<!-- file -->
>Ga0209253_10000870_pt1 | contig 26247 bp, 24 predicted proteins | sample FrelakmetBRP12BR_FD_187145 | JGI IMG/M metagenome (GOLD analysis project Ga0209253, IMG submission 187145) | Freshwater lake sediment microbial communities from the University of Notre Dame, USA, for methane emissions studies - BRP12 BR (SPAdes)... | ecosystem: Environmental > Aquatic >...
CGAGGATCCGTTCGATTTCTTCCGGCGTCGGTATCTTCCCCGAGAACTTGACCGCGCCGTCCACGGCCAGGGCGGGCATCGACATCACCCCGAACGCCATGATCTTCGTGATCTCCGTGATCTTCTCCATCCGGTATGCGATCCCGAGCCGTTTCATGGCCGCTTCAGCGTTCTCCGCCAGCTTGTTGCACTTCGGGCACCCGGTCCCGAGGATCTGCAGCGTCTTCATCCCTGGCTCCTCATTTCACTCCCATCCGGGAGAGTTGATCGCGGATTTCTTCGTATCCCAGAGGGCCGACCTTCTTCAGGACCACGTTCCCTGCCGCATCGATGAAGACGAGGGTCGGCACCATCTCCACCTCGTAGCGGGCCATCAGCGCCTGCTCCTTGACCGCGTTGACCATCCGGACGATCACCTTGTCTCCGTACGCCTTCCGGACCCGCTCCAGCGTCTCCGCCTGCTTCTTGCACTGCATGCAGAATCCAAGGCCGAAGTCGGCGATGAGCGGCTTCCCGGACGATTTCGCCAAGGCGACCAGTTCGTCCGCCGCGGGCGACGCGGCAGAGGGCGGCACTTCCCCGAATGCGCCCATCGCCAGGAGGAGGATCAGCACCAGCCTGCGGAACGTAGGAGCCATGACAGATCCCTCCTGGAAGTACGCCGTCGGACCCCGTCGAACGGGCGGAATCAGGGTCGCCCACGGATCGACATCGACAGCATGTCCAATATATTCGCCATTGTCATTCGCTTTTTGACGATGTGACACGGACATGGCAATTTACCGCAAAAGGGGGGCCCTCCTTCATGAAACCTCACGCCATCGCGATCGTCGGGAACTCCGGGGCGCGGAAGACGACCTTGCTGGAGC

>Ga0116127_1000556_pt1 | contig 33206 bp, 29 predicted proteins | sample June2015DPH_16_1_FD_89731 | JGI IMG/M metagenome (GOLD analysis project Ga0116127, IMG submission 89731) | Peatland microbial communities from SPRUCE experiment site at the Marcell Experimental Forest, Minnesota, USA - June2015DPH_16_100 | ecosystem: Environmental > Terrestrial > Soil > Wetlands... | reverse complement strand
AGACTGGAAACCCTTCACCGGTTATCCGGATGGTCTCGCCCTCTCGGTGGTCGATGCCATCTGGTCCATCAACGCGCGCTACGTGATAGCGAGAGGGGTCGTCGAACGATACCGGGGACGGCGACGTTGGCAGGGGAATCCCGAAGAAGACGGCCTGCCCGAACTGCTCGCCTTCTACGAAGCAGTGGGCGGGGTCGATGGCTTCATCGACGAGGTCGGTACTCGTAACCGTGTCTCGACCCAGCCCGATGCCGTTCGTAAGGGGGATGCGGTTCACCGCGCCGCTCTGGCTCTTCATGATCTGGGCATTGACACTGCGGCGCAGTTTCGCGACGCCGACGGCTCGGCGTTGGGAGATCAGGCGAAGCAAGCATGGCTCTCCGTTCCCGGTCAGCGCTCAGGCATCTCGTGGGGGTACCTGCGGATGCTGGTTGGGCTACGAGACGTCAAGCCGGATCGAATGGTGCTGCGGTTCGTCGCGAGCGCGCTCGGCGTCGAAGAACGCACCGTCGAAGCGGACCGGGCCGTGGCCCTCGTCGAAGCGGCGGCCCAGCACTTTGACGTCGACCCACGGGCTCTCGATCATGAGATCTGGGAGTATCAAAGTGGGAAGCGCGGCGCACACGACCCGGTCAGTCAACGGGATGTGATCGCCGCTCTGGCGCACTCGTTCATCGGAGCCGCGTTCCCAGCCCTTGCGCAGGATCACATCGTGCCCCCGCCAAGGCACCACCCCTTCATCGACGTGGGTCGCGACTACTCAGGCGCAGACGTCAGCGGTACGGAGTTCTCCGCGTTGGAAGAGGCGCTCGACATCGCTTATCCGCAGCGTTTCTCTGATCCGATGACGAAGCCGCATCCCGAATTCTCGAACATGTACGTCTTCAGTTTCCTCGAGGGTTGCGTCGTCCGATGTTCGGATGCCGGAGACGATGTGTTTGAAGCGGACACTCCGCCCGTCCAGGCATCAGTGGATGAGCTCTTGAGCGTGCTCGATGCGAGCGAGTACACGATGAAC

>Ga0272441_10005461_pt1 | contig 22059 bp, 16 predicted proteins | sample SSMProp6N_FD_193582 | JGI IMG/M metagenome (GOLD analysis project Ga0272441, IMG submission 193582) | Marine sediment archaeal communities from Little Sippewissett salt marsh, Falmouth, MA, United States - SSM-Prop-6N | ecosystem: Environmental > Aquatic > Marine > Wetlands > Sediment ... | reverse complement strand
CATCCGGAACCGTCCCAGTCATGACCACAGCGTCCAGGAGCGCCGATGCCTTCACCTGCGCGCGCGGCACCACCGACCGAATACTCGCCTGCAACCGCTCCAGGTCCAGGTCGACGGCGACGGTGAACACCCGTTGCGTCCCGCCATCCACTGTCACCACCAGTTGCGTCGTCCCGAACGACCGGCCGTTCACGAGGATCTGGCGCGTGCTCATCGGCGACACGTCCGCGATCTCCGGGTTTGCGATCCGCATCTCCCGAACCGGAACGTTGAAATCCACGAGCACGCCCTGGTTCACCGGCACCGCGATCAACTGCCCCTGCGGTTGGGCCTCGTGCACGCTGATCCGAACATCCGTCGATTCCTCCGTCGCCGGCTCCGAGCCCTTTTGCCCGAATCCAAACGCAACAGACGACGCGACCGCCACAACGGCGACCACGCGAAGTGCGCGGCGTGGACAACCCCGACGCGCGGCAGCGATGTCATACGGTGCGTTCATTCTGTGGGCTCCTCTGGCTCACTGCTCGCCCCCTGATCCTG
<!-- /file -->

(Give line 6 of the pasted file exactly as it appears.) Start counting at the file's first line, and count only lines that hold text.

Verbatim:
CATCCGGAACCGTCCCAGTCATGACCACAGCGTCCAGGAGCGCCGATGCCTTCACCTGCGCGCGCGGCACCACCGACCGAATACTCGCCTGCAACCGCTCCAGGTCCAGGTCGACGGCGACGGTGAACACCCGTTGCGTCCCGCCATCCACTGTCACCACCAGTTGCGTCGTCCCGAACGACCGGCCGTTCACGAGGATCTGGCGCGTGCTCATCGGCGACACGTCCGCGATCTCCGGGTTTGCGATCCGCATCTCCCGAACCGGAACGTTGAAATCCACGAGCACGCCCTGGTTCACCGGCACCGCGATCAACTGCCCCTGCGGTTGGGCCTCGTGCACGCTGATCCGAACATCCGTCGATTCCTCCGTCGCCGGCTCCGAGCCCTTTTGCCCGAATCCAAACGCAACAGACGACGCGACCGCCACAACGGCGACCACGCGAAGTGCGCGGCGTGGACAACCCCGACGCGCGGCAGCGATGTCATACGGTGCGTTCATTCTGTGGGCTCCTCTGGCTCACTGCTCGCCCCCTGATCCTG